Foreign minister Mourad Medelci says anti-government protests that toppled rulers in Tunisia and Egypt will not spread to Algeria.
Minister insists there will be 'no domino effect' in Algeria
MADRID // Anti-government protests that toppled rulers in Tunisia and Egypt will not spread to Algeria as part of a "domino effect" across the region, the Algerian foreign minister, Mourad Medelci, said in a newspaper interview.
"The domino effect is an invention on the part of the media, including that of Algeria which is very free. I don't think it applies to Algeria. Algeria is not Egypt or Tunisia," he told the daily Spanish newspaper El Pais.
Riot police clashed with anti-government protesters on Saturday who tried to rally in May 1 Square in the centre of Algiers.
Several hundred managed to get into the square even though police blockaded adjacent streets with armoured vehicles.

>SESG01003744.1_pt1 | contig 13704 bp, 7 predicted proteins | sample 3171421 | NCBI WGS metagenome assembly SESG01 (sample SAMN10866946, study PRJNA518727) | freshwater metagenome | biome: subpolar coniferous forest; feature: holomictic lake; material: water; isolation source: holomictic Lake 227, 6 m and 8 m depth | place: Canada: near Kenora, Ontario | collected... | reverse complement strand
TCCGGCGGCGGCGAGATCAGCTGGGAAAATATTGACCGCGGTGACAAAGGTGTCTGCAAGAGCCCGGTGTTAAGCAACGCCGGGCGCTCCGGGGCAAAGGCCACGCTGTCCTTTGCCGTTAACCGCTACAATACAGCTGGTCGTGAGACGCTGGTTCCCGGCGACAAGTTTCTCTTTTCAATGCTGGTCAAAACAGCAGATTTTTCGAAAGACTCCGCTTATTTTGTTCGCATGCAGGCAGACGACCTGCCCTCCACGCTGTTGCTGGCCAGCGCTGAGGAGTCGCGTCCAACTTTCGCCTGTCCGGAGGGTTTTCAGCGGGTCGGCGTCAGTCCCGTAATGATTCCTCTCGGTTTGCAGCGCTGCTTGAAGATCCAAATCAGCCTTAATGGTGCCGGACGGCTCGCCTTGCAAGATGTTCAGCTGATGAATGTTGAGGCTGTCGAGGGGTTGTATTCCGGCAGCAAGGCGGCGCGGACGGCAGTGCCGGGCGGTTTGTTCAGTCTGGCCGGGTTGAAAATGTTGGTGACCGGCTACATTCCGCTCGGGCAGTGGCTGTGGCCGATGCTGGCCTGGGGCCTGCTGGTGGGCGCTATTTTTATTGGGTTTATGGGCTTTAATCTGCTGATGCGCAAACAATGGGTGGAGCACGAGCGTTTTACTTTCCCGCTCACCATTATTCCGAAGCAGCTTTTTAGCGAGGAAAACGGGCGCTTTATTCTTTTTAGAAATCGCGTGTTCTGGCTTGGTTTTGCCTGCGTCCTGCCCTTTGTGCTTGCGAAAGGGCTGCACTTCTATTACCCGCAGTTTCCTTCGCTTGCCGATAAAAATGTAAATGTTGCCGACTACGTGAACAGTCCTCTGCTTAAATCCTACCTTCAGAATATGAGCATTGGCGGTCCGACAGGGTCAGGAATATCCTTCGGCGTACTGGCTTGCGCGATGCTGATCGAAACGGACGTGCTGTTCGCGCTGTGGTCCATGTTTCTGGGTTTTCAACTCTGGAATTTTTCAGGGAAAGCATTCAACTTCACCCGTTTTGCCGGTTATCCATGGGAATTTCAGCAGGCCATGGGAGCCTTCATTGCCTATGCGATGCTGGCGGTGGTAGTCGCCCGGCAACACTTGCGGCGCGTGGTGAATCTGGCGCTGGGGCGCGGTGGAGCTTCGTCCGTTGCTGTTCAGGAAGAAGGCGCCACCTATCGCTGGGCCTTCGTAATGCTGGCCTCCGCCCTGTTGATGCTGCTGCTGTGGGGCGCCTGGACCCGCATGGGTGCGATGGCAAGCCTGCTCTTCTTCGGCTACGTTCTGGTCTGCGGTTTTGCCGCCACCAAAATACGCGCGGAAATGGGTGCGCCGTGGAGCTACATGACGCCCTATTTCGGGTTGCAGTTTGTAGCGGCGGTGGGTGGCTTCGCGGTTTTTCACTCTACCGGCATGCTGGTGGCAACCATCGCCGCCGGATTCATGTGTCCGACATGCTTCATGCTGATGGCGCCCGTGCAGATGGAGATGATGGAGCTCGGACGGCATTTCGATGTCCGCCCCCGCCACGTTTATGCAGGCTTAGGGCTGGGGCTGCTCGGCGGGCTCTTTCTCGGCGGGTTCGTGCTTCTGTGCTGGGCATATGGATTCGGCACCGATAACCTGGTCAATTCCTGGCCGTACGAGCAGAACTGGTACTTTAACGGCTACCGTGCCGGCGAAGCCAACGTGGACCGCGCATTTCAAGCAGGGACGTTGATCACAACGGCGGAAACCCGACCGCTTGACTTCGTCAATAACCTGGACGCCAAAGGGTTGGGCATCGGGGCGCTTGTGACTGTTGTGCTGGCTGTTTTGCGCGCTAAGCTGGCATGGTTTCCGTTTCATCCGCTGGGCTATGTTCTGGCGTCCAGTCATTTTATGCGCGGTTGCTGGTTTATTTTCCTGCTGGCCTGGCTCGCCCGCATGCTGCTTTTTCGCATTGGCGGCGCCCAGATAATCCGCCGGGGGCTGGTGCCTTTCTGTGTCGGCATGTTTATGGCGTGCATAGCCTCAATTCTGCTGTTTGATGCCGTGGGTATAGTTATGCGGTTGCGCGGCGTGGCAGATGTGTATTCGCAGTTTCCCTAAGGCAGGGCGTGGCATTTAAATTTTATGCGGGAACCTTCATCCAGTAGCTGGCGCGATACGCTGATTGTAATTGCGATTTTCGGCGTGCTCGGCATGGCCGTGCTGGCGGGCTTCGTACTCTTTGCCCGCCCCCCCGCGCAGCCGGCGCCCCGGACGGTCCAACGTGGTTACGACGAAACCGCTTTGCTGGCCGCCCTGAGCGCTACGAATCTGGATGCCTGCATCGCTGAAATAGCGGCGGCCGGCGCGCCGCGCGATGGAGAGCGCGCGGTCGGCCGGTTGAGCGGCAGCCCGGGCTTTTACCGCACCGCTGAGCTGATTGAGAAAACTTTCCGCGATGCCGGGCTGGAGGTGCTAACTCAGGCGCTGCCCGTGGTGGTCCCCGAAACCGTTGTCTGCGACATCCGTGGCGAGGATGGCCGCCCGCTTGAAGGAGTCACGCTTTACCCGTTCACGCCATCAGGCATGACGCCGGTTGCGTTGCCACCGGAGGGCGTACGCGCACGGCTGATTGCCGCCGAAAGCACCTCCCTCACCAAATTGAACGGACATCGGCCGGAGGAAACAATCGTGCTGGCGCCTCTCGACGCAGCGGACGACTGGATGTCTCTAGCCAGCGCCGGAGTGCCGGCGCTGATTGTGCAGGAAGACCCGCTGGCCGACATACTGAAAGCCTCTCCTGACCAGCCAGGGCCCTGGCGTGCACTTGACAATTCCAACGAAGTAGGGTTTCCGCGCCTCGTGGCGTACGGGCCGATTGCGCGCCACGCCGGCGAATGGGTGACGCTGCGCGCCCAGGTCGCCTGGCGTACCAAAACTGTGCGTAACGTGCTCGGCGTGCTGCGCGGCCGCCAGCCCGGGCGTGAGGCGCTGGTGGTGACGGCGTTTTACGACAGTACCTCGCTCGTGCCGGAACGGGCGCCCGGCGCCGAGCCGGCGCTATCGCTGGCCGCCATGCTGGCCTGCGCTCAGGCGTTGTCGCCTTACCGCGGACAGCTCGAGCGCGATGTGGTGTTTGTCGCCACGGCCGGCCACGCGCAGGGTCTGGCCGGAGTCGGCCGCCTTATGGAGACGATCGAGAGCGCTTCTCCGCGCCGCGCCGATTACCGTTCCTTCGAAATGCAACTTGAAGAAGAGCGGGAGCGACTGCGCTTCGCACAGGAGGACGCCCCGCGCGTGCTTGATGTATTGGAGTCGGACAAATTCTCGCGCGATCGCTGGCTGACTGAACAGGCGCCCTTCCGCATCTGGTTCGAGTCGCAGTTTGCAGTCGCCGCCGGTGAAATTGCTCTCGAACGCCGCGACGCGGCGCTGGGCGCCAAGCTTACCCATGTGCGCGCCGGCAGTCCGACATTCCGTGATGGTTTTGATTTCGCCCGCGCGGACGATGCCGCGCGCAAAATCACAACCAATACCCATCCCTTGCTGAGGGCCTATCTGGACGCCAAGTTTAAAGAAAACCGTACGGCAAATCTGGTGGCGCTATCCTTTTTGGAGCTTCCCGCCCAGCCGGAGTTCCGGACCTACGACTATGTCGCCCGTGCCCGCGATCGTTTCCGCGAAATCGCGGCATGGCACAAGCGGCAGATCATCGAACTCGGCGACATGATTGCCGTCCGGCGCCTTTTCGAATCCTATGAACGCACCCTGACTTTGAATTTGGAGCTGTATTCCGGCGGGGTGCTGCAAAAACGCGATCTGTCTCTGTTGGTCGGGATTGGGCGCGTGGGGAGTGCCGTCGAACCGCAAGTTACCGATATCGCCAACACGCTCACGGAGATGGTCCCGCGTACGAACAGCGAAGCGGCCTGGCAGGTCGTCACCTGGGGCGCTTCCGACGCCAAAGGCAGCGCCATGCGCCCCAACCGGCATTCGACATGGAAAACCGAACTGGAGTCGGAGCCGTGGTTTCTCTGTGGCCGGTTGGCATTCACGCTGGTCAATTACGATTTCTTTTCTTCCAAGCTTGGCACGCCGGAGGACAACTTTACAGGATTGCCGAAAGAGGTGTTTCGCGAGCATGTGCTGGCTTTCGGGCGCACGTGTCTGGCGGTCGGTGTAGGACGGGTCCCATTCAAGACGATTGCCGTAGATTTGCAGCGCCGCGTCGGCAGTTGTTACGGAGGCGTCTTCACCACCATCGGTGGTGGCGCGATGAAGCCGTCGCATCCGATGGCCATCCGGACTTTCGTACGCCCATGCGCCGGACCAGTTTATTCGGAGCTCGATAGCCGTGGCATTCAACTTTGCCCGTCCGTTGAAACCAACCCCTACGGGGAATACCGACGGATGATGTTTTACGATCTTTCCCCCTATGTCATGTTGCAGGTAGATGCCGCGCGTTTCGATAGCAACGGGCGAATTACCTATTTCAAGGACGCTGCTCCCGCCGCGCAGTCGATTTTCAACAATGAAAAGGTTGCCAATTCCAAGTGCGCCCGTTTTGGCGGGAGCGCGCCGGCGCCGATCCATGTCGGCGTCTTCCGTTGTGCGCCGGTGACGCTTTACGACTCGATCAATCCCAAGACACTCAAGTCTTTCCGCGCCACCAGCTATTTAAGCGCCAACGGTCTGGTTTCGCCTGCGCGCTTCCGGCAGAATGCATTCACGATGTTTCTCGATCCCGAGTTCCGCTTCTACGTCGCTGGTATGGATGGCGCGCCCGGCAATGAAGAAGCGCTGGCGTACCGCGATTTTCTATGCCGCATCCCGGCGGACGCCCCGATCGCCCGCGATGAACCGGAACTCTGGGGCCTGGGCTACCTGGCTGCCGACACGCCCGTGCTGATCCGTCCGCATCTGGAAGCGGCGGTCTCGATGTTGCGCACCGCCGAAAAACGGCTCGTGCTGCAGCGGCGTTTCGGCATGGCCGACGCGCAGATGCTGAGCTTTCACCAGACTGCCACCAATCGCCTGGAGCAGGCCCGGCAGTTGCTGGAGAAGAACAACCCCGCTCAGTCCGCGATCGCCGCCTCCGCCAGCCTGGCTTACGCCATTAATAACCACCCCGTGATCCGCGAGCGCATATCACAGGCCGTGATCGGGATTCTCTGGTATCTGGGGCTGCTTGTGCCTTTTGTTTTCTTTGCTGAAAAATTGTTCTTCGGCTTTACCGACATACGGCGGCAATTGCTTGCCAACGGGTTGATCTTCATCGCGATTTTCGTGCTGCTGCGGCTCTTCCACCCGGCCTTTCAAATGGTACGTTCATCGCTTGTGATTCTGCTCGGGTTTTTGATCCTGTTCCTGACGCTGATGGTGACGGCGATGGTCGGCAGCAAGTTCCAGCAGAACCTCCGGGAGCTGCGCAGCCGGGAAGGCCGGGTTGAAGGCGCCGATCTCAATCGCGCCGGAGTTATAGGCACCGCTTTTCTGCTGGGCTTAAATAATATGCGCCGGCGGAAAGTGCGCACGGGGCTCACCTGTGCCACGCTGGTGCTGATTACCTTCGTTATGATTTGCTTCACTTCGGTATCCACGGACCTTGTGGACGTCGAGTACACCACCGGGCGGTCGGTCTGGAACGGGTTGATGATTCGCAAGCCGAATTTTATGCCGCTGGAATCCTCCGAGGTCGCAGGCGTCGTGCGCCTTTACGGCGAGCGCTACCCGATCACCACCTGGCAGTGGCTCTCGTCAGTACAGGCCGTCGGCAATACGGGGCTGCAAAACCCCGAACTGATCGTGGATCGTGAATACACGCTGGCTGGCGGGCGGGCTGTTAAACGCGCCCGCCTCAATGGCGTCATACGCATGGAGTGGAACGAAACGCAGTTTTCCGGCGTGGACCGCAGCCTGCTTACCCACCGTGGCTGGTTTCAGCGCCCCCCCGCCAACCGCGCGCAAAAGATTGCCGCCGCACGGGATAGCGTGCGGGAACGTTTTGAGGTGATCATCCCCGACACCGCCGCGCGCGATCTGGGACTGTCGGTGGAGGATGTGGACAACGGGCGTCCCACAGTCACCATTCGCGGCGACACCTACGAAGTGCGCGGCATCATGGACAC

"According to reliable police data, there were no more than 500 people, to which you can add a few transients. It was demonstrated that the conveners are a minority," said Medelci.
In a protest a week ago around 2,000 demonstrators succeeded in gathering in the square but were prevented from starting a planned four-kilometre march to Martyrs Square.
Protests have also been reported over the past week in Libya, sandwiched between Egypt and Tunisia, as well as in Bahrain, Yemen and Iran.
Mr Medelci said that what was happening at Algeria's doors was "worrying".
"There is instability. We have seen how this mobilisation thanks to the Internet can gain large proportions," he said.
Earlier this month the Algerian president, Abdelaziz Bouteflika, said a state of emergency in force in Algeria since 1992 would be lifted in the near future, as demanded by the opposition.
Mr Medelci refused to specify when the state of emergency would be lifted. "It can be lifted when it has borne all its fruits," he said.
Mr Medelci was in Madrid for talks with his Spanish counterpart, Trinidad Jimenez.